After we left Scituate, we had a pretty boring motor all the way to Newport. Which, all things considered, is ok, I would rather a boring motor than bashing into the cross chop coming out of the canal for 2 hours. The most notable event was that when we were about 10 miles from Newport, at about 1930 or so in the evening, 4 benevolent dolphins came up to play in our bow wake. Before they would breech, they would be illuminated by the luminescent plankton, which made them look pretty amazing. They hung out with us for half an hour or so, and Alex, Nathan and I took turns watching them. The other thing of note, was that the radar still wouldn’t work but we calibrated the autopilot after much deliberation and now have a functional extra person. We named the autopilot Heffe’ as he is pretty much in charge of the boat, plus he works hard.

After fighting the current for some time to get into Newport, we dropped the hook near Fort Adams. In the morning we realized that what we thought were no wake buoys were actually submerged cable buoys. Great. But we managed to not pull the cable up and the new windlass passed its first anchor operational test. We dropped Alex off at the fuel dock and traded him for some diesel then turned to and made way for Block Island. On the way we taught Heffe’ how to sail and not just motor. Block Island looked like a sweet little anchorage. We tried to find a place to prepare for today’s blow. We had full batteries so we tried out the inverter/rice cooker operation and it went really well. Plus it was supposed to be windy enough that Jocelyn would recharge the 50 amps that dinner cost. Cocktail hour followed by building a tent and a pseudo-hobo fire to keep warm allowed us to sleep.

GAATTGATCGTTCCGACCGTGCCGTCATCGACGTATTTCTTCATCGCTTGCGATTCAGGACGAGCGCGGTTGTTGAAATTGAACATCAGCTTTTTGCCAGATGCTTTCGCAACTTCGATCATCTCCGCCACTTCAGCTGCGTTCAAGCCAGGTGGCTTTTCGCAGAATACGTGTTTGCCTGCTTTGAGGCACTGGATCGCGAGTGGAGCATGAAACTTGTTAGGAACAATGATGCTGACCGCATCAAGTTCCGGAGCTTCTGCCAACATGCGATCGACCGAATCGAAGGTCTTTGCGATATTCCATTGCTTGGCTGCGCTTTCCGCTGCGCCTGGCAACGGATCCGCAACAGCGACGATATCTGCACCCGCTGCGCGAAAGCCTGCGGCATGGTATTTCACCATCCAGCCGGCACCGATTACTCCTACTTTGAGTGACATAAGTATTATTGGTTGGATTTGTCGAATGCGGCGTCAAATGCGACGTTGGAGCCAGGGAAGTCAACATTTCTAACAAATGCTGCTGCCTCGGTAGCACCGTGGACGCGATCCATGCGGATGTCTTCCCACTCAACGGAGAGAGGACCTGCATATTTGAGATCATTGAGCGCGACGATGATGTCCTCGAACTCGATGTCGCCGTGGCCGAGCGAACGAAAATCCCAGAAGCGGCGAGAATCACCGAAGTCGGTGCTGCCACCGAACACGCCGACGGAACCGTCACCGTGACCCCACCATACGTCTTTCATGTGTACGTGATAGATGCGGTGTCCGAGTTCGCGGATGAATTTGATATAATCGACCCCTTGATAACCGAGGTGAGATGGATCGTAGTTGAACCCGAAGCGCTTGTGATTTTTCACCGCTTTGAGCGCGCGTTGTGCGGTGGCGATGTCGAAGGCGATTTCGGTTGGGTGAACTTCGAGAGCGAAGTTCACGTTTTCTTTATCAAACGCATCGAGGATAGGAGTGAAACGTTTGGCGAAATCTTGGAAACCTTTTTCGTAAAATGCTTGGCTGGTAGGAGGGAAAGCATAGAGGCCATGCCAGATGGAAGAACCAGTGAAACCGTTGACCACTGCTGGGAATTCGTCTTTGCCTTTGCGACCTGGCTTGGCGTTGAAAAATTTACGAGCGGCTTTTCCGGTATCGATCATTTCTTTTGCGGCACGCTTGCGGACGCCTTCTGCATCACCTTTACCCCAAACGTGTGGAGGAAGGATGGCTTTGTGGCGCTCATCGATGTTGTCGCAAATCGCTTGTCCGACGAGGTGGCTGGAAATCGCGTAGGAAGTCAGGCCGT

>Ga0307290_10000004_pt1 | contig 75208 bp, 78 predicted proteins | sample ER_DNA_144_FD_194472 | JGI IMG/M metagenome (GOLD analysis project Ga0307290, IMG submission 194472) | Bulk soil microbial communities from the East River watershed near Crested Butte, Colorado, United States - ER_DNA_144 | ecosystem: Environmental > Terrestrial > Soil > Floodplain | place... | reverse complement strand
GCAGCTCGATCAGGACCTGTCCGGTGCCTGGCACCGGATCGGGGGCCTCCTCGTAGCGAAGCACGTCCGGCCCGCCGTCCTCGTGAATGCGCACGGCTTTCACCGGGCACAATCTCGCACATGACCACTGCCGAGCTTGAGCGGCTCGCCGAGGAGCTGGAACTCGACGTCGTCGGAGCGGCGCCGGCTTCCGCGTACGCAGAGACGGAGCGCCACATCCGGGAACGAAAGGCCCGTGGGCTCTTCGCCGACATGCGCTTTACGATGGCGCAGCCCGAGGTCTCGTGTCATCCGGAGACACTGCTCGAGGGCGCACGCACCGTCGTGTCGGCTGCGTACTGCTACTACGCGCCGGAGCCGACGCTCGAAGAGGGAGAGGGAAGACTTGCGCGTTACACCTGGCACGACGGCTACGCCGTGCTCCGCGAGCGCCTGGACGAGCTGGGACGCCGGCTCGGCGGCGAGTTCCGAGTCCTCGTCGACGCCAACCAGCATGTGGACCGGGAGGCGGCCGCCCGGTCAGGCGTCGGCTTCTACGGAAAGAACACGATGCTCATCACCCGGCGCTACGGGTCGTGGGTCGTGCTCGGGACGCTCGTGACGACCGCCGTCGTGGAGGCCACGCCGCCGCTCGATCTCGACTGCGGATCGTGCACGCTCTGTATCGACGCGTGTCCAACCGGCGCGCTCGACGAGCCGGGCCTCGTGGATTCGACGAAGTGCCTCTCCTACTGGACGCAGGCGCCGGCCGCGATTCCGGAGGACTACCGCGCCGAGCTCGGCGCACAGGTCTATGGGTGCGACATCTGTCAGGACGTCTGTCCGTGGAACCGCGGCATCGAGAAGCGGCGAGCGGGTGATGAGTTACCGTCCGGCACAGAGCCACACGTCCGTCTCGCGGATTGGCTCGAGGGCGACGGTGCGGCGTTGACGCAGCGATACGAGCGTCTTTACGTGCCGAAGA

The wind picked up around 2 am which led to a sleepless night for me. I eventually fell back asleep after I felt we were secure, but around 8 am a banging halyard woke me up, it was hard to get up and fix it considering how cold it was. When I got up though, I found that we were dragging anchor in the increased wind. Up it went, and we motored around awhile to reset the hook, just a little further in than we had been. Way to start the morning. Also, Jocelyn sounding like she was beating her self stupider so Nathan went out to fix her. Turns out he forgot to wire the ground and they had a little fight. I think she and Nathan are secretly dating. After awhile he fixed the grounding issue and she has been really happy. We have no idea how other stuff was working though. But after that, she happily charged up the batteries from the rice cooker operation.

The day has been really windy and otherwise uneventful. We met another cruiser. We dropped a second anchor and set two anchor alarms, hopefully that will help me sleep. No dragging after we put 75 feet of ¼ inch chain on the ground as well as another 25 feet of 3/8ths. Hopefully we don’t go anywhere else. We are hoping to leave for maybe Cape May Friday. Nothing else of interest, except just now, for some strange reason the Nathan alarm (AKA man over board) sounded, but he was in the cabin. Turns out after furious troubleshooting to make it stop that it was actually the carbon monoxide monitor going off from the alcohol heater. It has the exact same tone as the Nathan alarm, weird. Battery removed and we are sleepy.